Rookie

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Pro cyclist Curtis Winsor leans on his training in the Blue Ridge to prepare for first season in the majors.

The Offseason

Arms stiff, head hanging, and gasping for air, I coasted past a “Leaving Rockingham County” sign. Connor Bell, my training buddy and junior phenom, didn’t look any better. The two of us had a no-sprint rule for the first few weeks of our offseason. This particular green sign marked our first gallop in over a month.  Despite lousy form, and discomfort, I couldn’t stop smiling. Just a day prior, I had signed my first professional racing contract with the Kenda 5-Hr/Energy Pro Cycling Team.

After weeks of back and forth with Kenda brass – and by that of course I mean weeks of my nagging emails essentially begging for a spot – I was the last rider signed to the squad. Between my victory dances and high-pitched squealing, I made phone calls to friends and family. Once the initial euphoria wore off, fear, panic, and excitement all stepped in. This whole bike racing gig was no longer an expensive hobby. It was now my job. A conversation with my coach reinforced my new mix of emotions. The verbal pat on the back was followed by, “It’s one thing to get a contract. It’s another to keep it and show that you deserve it.”

I had four months before training camp in Tucson, Ariz. As the unknown rookie low on the totem pole, I needed to arrive at camp fit and ready to go. Thankfully, I lived in the Shenandoah Valley with thousands of riding options and well-established loops from the Blue Ridge to West Virginia. Conquering massive routes mapped by veteran riders was a challenge within a challenge. The Tomahawk Loop, The Warrior Loop, The No Quiche Loop, and the queen of them all:  The Alpine Loop.

A quality training partner in Bell made the task at hand much easier. As we rolled away from the county sign, slow, fat, and out of race shape, we knew that 2012 was going to be a great year. We rode side by side like this every day for nearly four months, swapping insults and one-ups, munching energy-packed Honey Buns, nerding over our numbers, and constantly refining our movie star top-10. For the record, Evangeline Lilly and Jennifer Connelly are the front runners (Is my wife reading this?). Leaves crunching beneath our tires, each of us pushing the other, we got stronger and stronger. Perhaps too strong, too early.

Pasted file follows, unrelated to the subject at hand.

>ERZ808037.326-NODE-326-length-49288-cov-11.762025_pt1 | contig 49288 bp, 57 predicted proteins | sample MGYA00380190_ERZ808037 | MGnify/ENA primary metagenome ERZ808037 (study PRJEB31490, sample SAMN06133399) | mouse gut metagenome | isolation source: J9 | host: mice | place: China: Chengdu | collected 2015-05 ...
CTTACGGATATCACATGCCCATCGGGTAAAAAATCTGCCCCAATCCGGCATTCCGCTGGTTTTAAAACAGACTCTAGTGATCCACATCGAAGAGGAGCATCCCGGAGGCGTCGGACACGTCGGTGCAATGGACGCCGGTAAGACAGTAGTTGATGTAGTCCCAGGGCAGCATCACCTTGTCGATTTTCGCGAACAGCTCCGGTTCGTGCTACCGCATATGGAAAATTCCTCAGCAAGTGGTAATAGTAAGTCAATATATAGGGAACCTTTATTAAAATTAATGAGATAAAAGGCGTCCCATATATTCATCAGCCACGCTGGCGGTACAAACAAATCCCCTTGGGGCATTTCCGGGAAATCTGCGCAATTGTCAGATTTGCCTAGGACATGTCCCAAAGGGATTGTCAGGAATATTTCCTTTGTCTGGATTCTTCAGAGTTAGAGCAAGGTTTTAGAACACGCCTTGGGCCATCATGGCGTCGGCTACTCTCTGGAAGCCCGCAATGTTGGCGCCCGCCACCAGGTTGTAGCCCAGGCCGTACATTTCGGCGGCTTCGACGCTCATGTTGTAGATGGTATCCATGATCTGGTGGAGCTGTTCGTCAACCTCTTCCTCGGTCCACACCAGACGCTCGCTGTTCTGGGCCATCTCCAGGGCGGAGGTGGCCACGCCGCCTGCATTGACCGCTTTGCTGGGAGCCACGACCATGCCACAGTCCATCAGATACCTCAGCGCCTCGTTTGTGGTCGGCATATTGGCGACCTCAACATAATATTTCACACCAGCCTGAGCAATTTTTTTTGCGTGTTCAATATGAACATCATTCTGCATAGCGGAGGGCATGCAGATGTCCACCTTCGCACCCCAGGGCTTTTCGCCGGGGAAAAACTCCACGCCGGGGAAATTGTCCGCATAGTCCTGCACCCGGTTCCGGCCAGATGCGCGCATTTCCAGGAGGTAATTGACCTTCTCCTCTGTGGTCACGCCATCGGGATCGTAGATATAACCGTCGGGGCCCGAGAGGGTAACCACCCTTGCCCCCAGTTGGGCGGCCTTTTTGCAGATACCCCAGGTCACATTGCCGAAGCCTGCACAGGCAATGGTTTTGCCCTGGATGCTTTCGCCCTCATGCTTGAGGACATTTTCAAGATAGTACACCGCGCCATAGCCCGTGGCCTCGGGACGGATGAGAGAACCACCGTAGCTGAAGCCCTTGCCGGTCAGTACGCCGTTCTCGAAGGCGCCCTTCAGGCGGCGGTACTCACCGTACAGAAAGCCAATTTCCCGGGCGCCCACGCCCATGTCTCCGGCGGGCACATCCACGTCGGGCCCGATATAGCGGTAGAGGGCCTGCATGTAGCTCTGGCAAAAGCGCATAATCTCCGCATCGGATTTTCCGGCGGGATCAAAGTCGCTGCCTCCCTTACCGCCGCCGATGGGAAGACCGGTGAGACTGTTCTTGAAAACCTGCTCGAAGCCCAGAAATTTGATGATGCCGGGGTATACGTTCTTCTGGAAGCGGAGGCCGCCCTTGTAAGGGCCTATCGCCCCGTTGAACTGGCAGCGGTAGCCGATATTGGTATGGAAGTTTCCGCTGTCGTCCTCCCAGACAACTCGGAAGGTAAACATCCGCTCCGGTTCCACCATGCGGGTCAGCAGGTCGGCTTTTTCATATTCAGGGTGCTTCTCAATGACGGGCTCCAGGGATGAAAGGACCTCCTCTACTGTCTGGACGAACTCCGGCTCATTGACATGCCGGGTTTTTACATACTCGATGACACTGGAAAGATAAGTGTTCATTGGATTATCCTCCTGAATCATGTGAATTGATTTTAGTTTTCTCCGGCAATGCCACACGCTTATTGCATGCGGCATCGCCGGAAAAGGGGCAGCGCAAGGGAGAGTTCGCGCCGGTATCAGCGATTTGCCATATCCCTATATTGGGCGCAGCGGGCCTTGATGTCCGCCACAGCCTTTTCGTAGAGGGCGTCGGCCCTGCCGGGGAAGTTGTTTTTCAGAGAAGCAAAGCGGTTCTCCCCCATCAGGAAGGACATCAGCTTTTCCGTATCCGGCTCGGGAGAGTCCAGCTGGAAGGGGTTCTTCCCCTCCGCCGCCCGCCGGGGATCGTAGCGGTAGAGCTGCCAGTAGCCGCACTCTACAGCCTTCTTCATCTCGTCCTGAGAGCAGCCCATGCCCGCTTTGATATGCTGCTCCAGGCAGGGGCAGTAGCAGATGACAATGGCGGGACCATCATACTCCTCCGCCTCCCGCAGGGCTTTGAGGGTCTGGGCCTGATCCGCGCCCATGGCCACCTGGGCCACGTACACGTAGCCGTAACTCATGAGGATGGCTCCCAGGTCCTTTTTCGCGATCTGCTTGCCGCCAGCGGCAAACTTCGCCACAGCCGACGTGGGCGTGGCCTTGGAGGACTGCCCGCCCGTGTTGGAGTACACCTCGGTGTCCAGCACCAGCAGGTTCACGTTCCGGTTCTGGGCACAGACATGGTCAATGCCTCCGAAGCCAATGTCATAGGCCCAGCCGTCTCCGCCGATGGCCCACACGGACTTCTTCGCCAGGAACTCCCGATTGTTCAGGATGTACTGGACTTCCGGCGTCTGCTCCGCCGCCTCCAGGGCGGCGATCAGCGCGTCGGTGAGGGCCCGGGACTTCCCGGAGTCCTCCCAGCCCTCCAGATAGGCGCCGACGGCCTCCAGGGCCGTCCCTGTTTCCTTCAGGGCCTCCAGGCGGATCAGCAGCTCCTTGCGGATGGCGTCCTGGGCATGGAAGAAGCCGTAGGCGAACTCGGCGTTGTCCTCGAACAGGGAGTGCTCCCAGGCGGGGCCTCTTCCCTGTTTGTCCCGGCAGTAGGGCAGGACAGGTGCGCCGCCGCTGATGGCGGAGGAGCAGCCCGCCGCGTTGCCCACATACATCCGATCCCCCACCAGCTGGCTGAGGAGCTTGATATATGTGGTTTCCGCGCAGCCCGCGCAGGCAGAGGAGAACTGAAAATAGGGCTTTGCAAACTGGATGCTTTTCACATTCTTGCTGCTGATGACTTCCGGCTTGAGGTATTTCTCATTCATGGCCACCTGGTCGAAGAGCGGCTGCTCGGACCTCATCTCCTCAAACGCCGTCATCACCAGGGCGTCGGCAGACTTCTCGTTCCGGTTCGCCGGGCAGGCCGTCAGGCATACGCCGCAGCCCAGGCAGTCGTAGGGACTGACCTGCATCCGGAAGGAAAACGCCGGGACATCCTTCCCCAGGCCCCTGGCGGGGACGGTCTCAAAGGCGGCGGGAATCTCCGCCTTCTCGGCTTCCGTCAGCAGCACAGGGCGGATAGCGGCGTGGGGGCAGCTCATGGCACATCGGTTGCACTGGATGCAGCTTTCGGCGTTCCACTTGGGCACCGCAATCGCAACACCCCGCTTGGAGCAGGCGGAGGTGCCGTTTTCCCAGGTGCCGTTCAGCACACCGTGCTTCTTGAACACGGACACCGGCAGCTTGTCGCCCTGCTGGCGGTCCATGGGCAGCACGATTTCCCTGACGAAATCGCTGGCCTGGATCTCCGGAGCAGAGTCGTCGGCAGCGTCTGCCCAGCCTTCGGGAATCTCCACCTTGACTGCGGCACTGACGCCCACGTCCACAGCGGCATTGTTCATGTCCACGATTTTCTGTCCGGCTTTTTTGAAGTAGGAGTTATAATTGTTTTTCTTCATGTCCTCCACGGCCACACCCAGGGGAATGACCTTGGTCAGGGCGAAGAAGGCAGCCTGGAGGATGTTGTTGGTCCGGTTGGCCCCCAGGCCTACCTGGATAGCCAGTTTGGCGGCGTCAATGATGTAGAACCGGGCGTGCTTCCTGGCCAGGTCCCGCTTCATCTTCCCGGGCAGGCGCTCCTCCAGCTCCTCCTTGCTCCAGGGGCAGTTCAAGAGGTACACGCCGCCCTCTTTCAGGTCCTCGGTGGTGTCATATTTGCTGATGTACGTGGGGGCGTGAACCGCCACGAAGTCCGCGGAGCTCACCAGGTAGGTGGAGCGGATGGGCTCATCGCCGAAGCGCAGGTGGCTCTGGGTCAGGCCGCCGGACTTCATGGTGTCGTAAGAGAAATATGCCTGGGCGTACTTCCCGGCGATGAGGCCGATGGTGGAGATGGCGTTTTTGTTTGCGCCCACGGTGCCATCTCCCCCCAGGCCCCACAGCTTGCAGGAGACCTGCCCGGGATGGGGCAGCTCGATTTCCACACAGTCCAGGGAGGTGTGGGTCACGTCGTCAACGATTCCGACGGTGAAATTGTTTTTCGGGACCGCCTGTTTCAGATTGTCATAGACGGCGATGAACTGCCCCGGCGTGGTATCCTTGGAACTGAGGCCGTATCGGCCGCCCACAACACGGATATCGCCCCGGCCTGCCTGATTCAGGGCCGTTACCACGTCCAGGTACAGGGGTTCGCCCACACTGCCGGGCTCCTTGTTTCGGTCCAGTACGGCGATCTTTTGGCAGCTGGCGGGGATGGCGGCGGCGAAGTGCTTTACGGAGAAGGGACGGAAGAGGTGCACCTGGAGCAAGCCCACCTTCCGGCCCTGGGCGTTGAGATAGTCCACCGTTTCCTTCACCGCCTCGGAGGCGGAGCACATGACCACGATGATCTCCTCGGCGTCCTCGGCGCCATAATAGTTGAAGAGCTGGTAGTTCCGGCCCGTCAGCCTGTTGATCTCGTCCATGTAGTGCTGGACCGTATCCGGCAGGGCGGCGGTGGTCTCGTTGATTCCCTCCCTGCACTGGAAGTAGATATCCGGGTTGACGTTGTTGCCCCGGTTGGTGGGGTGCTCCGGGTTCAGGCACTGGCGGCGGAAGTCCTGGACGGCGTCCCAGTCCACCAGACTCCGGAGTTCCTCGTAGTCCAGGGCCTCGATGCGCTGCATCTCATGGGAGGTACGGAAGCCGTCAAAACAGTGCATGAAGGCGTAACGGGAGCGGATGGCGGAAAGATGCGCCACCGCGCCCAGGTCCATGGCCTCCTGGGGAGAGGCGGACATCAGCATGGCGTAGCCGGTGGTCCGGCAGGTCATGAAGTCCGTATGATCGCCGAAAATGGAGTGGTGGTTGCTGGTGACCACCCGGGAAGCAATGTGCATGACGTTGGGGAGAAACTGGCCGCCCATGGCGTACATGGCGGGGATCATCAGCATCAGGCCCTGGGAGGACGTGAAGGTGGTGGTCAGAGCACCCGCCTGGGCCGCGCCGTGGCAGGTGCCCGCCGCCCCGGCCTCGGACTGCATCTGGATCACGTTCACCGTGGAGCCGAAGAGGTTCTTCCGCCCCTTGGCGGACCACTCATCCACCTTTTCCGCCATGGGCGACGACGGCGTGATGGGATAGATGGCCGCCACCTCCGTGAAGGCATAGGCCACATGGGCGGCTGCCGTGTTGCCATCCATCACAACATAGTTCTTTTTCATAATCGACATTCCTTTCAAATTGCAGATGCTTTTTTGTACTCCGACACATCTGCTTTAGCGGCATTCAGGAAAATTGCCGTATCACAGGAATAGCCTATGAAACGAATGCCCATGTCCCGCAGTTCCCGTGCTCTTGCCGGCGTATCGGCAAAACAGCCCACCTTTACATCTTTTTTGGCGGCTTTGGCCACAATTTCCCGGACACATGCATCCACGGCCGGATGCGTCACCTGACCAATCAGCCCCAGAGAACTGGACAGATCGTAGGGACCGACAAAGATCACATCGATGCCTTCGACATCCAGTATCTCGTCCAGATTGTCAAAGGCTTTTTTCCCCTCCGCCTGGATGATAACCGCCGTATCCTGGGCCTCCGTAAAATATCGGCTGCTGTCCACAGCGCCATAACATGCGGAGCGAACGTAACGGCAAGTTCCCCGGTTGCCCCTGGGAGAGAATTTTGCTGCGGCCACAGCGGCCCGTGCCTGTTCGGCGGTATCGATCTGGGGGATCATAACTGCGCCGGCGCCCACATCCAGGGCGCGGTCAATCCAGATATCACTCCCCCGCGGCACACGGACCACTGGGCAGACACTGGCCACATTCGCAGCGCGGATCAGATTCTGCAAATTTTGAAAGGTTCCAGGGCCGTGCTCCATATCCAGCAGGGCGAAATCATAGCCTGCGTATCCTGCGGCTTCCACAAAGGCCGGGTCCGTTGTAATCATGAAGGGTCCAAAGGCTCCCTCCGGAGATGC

Flying in February

By February, Connor had a couple elite mountain bike race wins to his name, smashing guys twice his age. I hadn’t raced but training camp was right around the corner and director Frankie Andreu would put us to the test with climbing drills, scrimmage races, and mock team time trials. Swapping the Blue Ridge for Tucson’s Mount Lemon, nervous yet excited, I felt like I had to prove that I belonged there.

To my surprise, every rider on the team, especially the well-established studs like Phil Gaimon, Roman Kilun, and Bobby Sweeting were beyond encouraging. After a solid camp, I was scheduled to race at the Joe Martin Stage Race. Two wins and a handful of podiums leading into it meant my training was working and on time. Still, the nerves to deliver and the inner pressure to succeed persisted.

It turned out that May was my month. The team took the Green Sprinters Jersey, third place overall, and a stage win with veteran Shawn Milne’s quick finishing speed. At this level, every rider on the team can take a piece of the credit and I felt I earned a small share that week.

We had just come off a successful stage with Shawn Milne throwing his hands up for the W and grabbing the green jersey. I ended up somewhere toward the bottom of the second page of results and a few minutes back. After trying to make the early move, the customary pee break (yeah…this actually happens), hauling at least 25 bottles throughout the day, and attempting to follow Frankie’s final instruction for the day to “crack the leader on the climb,” I had given one last push to bring the team up to the back of another’s train with five miles to go and finally dropped anchor. The “good job” from Frankie let me know I could party pace to the finish line where Shawn was looking for a podium hat. Even with the “good job,” I wasn’t so sure. I felt I still needed to prove I belonged up here.

Third Time’s a Charm

Lying on the blacktop, tucked in a ball as 100 pros whizzed by I couldn’t believe my day was going to end like this. Had I done enough? Is my helmet cracked? Am I going to have to take one of those concussion tests? What’s my name?  I had just spent 25 miles in a three-man break that would force race leader Mancebo’s team to chase. Guzzling Cokes, breathing heavily, and grunting self pity ogre noises, I desperately tried to hang on. I charged for intermediate sprint points. Bad idea. I was shutting down and it was no surprise as much as I tried to hide it. As I unraveled, one of the more famous riders not only motivated me to stay with it…but he knew my name.